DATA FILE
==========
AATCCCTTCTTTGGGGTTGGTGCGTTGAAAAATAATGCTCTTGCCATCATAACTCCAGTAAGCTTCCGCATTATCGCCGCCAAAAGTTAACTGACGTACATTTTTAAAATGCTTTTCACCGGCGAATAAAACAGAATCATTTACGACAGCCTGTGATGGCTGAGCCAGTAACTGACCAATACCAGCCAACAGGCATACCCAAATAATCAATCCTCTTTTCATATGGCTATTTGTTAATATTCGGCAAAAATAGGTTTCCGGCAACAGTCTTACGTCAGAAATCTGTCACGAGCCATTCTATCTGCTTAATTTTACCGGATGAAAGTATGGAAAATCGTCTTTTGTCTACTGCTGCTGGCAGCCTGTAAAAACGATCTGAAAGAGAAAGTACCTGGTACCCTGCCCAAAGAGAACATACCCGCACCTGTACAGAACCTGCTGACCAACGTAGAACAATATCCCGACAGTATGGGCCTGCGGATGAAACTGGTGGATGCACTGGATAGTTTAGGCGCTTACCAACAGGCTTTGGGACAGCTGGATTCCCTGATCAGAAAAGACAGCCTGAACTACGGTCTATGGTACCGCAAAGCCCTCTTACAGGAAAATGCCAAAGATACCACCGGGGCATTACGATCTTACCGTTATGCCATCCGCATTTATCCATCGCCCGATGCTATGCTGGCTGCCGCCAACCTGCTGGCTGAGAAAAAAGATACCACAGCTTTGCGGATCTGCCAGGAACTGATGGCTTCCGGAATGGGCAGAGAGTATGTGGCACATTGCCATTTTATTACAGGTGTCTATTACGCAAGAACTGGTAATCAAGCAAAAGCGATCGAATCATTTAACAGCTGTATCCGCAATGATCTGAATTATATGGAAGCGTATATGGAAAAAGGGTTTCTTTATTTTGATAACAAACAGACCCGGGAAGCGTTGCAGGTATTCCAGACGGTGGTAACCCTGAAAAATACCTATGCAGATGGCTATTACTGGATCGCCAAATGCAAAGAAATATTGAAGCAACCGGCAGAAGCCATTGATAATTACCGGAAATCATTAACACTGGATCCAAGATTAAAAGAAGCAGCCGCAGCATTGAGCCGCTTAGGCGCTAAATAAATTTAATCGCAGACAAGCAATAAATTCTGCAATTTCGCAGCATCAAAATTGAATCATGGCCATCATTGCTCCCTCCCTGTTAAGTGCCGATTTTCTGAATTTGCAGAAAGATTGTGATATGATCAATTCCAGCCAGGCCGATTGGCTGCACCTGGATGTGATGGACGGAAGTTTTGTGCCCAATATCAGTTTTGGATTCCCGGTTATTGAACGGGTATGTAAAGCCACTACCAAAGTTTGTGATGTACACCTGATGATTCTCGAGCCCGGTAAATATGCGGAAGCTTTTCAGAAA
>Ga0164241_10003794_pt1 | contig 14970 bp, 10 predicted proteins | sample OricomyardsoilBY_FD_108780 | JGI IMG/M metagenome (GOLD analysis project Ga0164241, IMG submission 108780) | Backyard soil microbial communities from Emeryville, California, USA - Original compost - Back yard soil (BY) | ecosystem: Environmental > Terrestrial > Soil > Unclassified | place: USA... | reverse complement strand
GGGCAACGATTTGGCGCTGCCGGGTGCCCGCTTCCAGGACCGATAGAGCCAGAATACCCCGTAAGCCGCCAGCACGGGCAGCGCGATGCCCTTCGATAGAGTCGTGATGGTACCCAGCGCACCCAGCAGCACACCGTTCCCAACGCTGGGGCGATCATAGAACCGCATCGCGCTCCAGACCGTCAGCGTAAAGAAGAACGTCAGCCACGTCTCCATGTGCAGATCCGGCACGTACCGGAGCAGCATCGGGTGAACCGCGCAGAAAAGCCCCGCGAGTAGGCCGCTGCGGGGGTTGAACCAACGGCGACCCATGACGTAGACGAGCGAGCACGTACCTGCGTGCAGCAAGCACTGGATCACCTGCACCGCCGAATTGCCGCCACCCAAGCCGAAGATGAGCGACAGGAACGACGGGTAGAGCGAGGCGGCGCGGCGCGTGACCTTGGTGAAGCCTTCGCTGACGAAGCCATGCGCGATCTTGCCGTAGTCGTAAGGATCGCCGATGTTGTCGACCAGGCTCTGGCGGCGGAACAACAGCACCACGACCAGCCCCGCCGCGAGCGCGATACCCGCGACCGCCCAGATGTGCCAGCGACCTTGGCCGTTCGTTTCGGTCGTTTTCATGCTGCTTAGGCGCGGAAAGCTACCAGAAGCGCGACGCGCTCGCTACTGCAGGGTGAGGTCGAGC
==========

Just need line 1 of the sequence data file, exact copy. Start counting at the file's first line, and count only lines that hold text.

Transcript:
AATCCCTTCTTTGGGGTTGGTGCGTTGAAAAATAATGCTCTTGCCATCATAACTCCAGTAAGCTTCCGCATTATCGCCGCCAAAAGTTAACTGACGTACATTTTTAAAATGCTTTTCACCGGCGAATAAAACAGAATCATTTACGACAGCCTGTGATGGCTGAGCCAGTAACTGACCAATACCAGCCAACAGGCATACCCAAATAATCAATCCTCTTTTCATATGGCTATTTGTTAATATTCGGCAAAAATAGGTTTCCGGCAACAGTCTTACGTCAGAAATCTGTCACGAGCCATTCTATCTGCTTAATTTTACCGGATGAAAGTATGGAAAATCGTCTTTTGTCTACTGCTGCTGGCAGCCTGTAAAAACGATCTGAAAGAGAAAGTACCTGGTACCCTGCCCAAAGAGAACATACCCGCACCTGTACAGAACCTGCTGACCAACGTAGAACAATATCCCGACAGTATGGGCCTGCGGATGAAACTGGTGGATGCACTGGATAGTTTAGGCGCTTACCAACAGGCTTTGGGACAGCTGGATTCCCTGATCAGAAAAGACAGCCTGAACTACGGTCTATGGTACCGCAAAGCCCTCTTACAGGAAAATGCCAAAGATACCACCGGGGCATTACGATCTTACCGTTATGCCATCCGCATTTATCCATCGCCCGATGCTATGCTGGCTGCCGCCAACCTGCTGGCTGAGAAAAAAGATACCACAGCTTTGCGGATCTGCCAGGAACTGATGGCTTCCGGAATGGGCAGAGAGTATGTGGCACATTGCCATTTTATTACAGGTGTCTATTACGCAAGAACTGGTAATCAAGCAAAAGCGATCGAATCATTTAACAGCTGTATCCGCAATGATCTGAATTATATGGAAGCGTATATGGAAAAAGGGTTTCTTTATTTTGATAACAAACAGACCCGGGAAGCGTTGCAGGTATTCCAGACGGTGGTAACCCTGAAAAATACCTATGCAGATGGCTATTACTGGATCGCCAAATGCAAAGAAATATTGAAGCAACCGGCAGAAGCCATTGATAATTACCGGAAATCATTAACACTGGATCCAAGATTAAAAGAAGCAGCCGCAGCATTGAGCCGCTTAGGCGCTAAATAAATTTAATCGCAGACAAGCAATAAATTCTGCAATTTCGCAGCATCAAAATTGAATCATGGCCATCATTGCTCCCTCCCTGTTAAGTGCCGATTTTCTGAATTTGCAGAAAGATTGTGATATGATCAATTCCAGCCAGGCCGATTGGCTGCACCTGGATGTGATGGACGGAAGTTTTGTGCCCAATATCAGTTTTGGATTCCCGGTTATTGAACGGGTATGTAAAGCCACTACCAAAGTTTGTGATGTACACCTGATGATTCTCGAGCCCGGTAAATATGCGGAAGCTTTTCAGAAA